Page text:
Analysing plans for youth justice academies

The Youth Justice Board has plans for youth justice academies, an idea that many political parties are keen on. By Dean Woodward

With three months until a general election, I do think that current plans for youth justice academies that have been supported by many political parties need some strict analysis.

I have enlisted the technical support of my teenage daughter, and double science student, Tiffany. According to her, the five principles behind the current vision seem to be:

Local trusts + voluntary sector

(Local custodial institution + education = reduced re-offending)

= savings

The potential pluses

The bottom line of the equation seems very promising. Building local custodial settings would mean not having to send young offenders far away from their families and is generally accepted by most professionals as being very beneficial in successful resettlement back into the community. It would also provide an excellent opportunity to mediate between local gangs that could resonate back into the community.

A focus on education can only be positive and in combination with living closer to home, should provide a smoother transition back into the education providers in the community. If local education providers were able to routinely link with the young offenders in custody prior to their release and plan their education on the outside, I would expect much better outcomes in education, employment and training numbers. If this process could be combined with the family, the two biggest influences on re-offending, ie family and education, would be far more likely to be positive upon release.

The top line of the equation is very exciting, in particular, a local trust. Coming from an inner London perspective, here are massive benefits in bringing neighbouring boroughs together to locally govern custody.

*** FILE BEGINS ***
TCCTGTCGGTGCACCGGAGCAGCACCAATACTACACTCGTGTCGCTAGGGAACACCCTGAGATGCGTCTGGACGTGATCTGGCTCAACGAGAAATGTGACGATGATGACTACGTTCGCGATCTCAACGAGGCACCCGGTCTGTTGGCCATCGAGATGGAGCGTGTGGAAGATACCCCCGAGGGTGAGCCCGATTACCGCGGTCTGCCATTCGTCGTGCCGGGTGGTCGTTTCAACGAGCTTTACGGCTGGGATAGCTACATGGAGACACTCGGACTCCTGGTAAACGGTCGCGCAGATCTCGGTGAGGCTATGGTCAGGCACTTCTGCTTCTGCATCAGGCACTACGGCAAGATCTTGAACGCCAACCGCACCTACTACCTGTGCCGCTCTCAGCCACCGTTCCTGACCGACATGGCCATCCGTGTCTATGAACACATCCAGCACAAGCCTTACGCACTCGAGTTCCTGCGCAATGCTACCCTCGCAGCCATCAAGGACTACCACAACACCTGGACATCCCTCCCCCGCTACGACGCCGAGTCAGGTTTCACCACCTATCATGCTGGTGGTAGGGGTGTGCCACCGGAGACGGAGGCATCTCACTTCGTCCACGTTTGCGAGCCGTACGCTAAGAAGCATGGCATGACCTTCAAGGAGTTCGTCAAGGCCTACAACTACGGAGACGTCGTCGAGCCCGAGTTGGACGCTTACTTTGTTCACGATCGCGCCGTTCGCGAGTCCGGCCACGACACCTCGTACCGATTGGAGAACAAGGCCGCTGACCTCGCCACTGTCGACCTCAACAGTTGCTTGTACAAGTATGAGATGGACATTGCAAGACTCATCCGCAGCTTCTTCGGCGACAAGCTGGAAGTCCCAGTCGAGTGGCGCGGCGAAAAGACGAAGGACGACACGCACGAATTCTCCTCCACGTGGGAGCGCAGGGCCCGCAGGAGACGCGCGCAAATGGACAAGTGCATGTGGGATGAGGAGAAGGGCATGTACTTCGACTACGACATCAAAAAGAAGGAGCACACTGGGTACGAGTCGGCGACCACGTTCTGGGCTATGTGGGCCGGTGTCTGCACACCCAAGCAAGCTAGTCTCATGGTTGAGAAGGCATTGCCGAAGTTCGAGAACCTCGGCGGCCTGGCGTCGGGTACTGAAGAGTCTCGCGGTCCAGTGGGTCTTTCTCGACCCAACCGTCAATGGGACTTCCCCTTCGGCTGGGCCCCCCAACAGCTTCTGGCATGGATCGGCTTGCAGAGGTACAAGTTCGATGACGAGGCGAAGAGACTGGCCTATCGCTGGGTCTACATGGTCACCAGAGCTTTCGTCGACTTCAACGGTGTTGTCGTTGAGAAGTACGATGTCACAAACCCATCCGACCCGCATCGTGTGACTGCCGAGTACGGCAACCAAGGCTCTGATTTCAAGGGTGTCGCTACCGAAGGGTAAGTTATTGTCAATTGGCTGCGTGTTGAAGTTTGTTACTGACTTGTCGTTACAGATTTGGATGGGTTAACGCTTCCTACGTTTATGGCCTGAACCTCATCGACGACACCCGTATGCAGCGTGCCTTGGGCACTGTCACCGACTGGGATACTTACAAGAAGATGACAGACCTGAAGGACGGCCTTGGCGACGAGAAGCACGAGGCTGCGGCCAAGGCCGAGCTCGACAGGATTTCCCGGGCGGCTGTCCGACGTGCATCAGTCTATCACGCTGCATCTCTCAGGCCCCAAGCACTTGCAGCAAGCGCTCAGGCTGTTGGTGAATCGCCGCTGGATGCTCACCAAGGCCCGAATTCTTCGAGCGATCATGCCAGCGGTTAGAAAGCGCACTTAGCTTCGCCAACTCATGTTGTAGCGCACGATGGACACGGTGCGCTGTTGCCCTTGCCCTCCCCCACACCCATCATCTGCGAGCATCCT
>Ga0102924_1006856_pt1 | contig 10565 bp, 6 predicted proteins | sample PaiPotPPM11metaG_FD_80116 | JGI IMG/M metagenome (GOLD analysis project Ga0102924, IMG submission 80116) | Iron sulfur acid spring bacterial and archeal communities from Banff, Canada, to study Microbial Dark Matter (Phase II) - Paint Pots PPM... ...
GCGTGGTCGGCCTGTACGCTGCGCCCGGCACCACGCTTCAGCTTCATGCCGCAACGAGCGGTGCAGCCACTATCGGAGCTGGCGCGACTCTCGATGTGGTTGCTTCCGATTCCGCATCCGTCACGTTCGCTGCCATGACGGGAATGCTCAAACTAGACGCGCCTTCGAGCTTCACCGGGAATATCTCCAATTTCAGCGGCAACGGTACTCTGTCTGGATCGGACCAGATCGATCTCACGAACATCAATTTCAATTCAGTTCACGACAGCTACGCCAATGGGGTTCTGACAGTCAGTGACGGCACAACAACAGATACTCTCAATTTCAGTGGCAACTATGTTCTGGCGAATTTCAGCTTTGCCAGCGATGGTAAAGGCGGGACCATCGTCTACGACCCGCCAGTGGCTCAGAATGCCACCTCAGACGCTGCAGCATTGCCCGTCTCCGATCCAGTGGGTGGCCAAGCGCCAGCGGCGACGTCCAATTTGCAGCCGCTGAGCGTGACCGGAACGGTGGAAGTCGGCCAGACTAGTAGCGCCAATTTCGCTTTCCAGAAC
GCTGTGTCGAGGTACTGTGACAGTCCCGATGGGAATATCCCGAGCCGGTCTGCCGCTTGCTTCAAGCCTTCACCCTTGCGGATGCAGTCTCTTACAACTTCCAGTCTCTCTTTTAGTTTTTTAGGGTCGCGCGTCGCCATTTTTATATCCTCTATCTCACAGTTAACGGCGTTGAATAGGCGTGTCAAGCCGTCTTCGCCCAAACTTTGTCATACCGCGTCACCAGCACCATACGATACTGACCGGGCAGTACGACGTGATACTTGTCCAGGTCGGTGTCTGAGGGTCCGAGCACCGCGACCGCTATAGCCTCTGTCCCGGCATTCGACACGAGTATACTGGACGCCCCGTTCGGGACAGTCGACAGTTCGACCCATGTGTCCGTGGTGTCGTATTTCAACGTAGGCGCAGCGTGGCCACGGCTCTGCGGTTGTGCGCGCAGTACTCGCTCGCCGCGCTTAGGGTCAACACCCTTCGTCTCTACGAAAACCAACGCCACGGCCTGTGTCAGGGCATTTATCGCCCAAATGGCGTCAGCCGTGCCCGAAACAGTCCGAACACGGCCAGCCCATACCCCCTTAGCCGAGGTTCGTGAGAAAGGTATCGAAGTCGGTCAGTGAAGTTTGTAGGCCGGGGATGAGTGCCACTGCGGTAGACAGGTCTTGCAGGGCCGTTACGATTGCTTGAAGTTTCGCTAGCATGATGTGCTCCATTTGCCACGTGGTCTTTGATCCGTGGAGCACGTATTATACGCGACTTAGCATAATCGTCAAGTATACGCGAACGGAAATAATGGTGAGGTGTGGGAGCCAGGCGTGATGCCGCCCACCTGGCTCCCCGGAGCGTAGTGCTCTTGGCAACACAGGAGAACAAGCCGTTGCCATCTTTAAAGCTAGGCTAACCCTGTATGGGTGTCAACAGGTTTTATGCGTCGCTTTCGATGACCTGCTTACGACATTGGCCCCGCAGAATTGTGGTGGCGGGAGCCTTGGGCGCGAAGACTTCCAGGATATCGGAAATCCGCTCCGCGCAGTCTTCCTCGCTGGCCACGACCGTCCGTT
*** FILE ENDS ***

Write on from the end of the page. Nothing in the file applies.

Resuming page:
Answers needed

The two important practical questions I have are:

  • Where we will find the sites to build locally? I doubt many people would be too keen for an abandoned factory site nearby their home to be turned into a young offender institution.
  • Can we afford to build more YOIs and what else will have to be sacrificed (such as prevention work) to fund this? My philosophical concern is the notion that if you build more prisons you will fill them, thus, ultimately increasing the prison population rather than decreasing it.

Re-offending rates have not been the sole contributor to our high custody rates. Policy throughout the criminal justice system has influenced the consistent increase in our prison population. A new direction in custody may also require a broader change in sentencing legislation if we are to see custody levels reduce.

Money and tolerance

Now that the money is running out we may see a change led by necessity. Even the prison-loving culture in the US is changing as it is no longer able to afford its prison population. It is easy to point to the YJB or the local authorities to blame for the problems with re-offending, but a rare positive might come from this recession when we consider the costs of our society’s values and lack of tolerance for young offenders.

Dean Woodward is assistant director of Lambeth Specialist Youth Services

This article is published in the 4 March 2010 edition of Community Care under the headline “Questions for the Conservatives over ‘youth justice academies'”

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